Internet addiction: an evaluation in terms of loneliness and interpersonal relationship styles
Batıgün, A.D. (2010) Internet addiction: an evaluation in terms of loneliness and interpersonal relationship styles. Anatolian Journal of Psychiatry (Anadolu Psikiyatri Dergisi), 11 (3). pp. 213-219.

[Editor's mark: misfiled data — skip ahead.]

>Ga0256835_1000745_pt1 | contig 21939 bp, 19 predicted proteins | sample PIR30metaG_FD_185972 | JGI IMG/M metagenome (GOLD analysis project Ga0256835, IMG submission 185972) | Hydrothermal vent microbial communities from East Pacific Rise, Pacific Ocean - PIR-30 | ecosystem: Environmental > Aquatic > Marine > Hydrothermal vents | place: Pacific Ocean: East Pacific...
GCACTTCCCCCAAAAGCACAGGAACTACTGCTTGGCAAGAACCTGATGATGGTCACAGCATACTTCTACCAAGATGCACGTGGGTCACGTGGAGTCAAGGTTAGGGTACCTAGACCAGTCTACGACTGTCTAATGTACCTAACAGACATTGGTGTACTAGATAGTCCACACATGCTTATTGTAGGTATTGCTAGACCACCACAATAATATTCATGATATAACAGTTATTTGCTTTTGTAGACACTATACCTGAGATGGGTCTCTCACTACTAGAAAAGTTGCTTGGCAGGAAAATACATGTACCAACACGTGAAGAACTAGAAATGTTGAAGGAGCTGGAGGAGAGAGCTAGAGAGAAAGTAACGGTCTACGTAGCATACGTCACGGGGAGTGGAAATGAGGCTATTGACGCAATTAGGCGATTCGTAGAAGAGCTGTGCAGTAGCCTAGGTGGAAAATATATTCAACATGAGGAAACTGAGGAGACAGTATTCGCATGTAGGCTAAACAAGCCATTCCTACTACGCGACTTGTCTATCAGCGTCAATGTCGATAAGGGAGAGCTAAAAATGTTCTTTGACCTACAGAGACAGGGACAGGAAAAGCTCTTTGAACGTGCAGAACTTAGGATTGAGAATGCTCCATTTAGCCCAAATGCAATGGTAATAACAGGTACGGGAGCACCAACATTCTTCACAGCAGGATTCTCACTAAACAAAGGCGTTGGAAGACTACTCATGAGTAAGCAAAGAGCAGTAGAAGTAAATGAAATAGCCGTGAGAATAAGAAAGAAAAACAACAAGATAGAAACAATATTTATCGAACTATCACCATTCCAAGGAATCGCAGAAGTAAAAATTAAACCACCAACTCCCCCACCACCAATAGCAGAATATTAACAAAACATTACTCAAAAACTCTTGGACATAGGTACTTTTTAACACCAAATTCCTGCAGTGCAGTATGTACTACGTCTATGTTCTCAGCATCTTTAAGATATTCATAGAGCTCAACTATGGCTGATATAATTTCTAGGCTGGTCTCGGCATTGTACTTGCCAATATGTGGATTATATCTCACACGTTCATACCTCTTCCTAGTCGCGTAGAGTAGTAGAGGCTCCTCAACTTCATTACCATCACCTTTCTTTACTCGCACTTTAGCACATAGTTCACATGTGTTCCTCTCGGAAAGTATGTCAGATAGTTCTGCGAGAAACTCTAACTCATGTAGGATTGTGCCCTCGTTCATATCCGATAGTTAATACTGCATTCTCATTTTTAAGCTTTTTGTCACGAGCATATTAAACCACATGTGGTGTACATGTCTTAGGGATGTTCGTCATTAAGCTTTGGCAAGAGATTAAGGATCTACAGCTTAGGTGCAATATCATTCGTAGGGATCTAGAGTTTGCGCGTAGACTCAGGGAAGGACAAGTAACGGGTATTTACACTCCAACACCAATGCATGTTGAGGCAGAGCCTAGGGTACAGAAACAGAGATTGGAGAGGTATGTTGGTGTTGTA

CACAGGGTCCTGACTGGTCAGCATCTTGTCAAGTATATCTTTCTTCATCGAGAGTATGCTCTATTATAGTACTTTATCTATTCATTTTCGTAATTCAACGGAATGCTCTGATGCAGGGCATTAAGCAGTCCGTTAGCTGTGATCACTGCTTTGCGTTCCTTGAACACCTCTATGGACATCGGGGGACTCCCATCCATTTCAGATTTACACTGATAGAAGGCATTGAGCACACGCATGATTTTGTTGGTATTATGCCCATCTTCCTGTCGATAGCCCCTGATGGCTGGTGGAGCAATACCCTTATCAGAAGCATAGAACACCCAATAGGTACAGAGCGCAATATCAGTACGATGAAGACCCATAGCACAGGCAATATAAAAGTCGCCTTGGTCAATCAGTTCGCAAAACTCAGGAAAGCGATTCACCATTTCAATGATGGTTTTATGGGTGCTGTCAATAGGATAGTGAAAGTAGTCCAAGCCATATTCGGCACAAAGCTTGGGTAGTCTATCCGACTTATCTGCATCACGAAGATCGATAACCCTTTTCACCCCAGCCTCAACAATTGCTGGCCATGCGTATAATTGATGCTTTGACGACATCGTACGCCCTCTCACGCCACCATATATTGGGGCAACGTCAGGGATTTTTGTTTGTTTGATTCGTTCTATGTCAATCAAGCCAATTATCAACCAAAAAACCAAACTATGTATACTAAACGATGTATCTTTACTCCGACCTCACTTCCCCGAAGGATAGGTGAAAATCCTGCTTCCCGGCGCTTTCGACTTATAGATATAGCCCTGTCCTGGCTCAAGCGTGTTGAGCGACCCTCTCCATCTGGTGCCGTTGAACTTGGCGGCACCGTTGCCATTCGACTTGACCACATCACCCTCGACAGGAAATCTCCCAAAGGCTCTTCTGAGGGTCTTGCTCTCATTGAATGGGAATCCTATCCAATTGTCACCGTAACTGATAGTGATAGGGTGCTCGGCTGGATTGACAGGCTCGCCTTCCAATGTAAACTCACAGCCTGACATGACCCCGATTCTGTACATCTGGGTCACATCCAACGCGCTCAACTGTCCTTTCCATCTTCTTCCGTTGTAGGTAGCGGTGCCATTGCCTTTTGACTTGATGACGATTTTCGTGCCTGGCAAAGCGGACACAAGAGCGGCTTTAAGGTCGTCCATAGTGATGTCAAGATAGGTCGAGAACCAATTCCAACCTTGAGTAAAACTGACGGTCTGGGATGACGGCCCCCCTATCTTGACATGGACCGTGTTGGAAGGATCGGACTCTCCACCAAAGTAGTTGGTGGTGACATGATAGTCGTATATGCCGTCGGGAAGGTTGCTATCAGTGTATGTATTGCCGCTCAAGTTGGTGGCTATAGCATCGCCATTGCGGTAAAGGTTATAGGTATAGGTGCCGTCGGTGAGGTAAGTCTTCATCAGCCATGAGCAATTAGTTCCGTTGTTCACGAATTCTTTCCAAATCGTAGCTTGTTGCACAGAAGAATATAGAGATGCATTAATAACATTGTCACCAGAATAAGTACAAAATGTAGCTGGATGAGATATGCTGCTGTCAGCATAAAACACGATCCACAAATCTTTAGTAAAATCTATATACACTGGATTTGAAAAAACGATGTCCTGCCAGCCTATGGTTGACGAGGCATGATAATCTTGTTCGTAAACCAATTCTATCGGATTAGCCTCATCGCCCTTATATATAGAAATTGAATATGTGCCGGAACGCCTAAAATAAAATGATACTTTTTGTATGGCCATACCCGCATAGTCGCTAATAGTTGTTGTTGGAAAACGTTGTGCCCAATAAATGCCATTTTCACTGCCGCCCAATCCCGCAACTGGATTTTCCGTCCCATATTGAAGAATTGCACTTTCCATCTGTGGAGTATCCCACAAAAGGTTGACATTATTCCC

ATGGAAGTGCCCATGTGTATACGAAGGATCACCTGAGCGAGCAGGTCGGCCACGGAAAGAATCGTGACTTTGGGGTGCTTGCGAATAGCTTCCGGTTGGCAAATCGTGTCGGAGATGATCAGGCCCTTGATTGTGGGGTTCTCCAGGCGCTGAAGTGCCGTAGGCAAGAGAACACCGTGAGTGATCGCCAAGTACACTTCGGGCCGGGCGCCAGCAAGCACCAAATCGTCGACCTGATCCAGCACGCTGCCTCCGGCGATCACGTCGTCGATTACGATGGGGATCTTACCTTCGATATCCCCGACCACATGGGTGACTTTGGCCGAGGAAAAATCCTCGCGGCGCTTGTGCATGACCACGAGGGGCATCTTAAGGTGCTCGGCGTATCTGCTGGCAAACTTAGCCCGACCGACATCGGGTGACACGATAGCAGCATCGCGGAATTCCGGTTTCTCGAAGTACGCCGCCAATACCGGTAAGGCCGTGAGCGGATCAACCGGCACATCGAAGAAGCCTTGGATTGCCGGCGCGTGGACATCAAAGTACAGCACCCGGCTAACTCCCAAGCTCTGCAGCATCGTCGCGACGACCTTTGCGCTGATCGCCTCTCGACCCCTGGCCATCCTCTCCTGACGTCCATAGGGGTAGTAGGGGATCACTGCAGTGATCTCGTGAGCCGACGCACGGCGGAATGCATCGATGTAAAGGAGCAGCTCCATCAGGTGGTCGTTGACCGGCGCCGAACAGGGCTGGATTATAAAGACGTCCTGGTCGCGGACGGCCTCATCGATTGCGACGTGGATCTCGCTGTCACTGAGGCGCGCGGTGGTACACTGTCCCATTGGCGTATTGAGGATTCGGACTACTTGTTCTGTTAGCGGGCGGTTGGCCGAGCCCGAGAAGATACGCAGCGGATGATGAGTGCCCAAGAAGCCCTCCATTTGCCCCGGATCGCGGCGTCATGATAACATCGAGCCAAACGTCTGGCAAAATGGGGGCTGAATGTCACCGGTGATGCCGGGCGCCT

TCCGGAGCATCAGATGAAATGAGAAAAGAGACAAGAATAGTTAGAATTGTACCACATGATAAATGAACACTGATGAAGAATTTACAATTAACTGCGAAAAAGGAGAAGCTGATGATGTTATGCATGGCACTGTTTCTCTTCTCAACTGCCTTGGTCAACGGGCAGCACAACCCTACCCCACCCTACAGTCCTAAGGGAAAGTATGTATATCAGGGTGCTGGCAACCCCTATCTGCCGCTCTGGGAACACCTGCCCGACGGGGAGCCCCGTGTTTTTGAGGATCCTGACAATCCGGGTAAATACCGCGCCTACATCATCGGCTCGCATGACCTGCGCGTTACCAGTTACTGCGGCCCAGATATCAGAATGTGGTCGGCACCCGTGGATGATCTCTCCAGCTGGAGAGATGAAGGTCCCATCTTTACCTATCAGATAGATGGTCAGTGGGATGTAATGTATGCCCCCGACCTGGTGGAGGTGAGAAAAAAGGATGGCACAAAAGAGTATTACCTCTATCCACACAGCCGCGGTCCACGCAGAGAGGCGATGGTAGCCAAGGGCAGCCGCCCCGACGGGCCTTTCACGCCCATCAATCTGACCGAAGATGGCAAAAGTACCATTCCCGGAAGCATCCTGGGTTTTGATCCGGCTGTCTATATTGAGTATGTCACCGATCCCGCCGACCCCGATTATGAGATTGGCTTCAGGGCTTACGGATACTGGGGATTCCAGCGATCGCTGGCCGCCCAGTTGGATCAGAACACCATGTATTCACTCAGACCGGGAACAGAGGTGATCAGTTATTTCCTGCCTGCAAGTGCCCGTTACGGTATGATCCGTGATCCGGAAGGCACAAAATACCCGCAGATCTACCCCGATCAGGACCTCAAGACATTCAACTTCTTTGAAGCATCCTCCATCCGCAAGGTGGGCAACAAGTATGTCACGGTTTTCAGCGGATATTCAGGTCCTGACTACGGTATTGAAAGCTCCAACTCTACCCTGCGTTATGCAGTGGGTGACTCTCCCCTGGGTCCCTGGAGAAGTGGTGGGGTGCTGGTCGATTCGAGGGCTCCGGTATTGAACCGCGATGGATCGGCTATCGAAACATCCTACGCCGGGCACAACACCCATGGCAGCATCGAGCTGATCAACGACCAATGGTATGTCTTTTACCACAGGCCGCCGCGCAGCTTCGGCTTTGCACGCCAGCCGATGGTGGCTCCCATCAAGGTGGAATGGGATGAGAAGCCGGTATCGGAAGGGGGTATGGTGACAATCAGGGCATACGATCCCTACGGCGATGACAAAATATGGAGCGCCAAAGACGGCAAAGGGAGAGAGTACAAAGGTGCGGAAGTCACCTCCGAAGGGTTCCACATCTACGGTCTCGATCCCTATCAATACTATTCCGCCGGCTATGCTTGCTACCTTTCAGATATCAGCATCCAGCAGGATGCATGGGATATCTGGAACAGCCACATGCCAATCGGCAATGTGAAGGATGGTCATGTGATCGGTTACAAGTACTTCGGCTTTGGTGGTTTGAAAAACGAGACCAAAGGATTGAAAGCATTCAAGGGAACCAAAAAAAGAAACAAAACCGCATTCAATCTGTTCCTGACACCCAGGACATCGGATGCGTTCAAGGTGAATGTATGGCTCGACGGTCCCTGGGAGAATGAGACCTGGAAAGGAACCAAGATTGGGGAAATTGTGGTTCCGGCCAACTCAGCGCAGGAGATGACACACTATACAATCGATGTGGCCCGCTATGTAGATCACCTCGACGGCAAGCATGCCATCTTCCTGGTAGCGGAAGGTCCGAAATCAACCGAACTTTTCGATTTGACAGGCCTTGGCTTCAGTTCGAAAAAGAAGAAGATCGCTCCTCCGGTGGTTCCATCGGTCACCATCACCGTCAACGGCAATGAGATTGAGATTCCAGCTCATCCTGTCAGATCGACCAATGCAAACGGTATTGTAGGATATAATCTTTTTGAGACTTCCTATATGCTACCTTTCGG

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Objective: This study attempted to examine the relationship between internet dependency, and loneliness and interpersonal styles. It was also aimed to investigate certain demographic and descriptive variables associated with internet usage and dependence amongst adolescents. Methods: The sample was composed of 213 participants (105 female, 106 male, and two did not mention gender) with an age range of 18-27 (mean= 21.45±2.19). Besides the demographic information questionnaire, Internet Dependency Scale, UCLA Loneliness Scale, and Interpersonal Relationship Styles Scale were used to gather the data. Results: The analyses revealed that 14% of the participants obtained high scores in internet dependency. The mean duration of internet usage is 2.17±0.70 hours a day which means more than 15 hours a week. It was also found that inhibitory interpersonal relationship style and loneliness is more common in these individuals than the ones who do not have internet dependency. In addition, internet dependents use internet for longer hours and mainly for communication purposes. The duration of internet usage, the usage of internet for communication, and having an inhibitory style in interpersonal relationships were found to be the predictors of internet dependency. Discussion: The results of this study can shed some light on further research and clinical practices in identifying risk groups, and developing preventive interventions and treatment strategies. For instance, implementation of social skill training programs for improvement of communication skills and reducing loneliness are thought to be effective in prevention and treatment of internet dependency.
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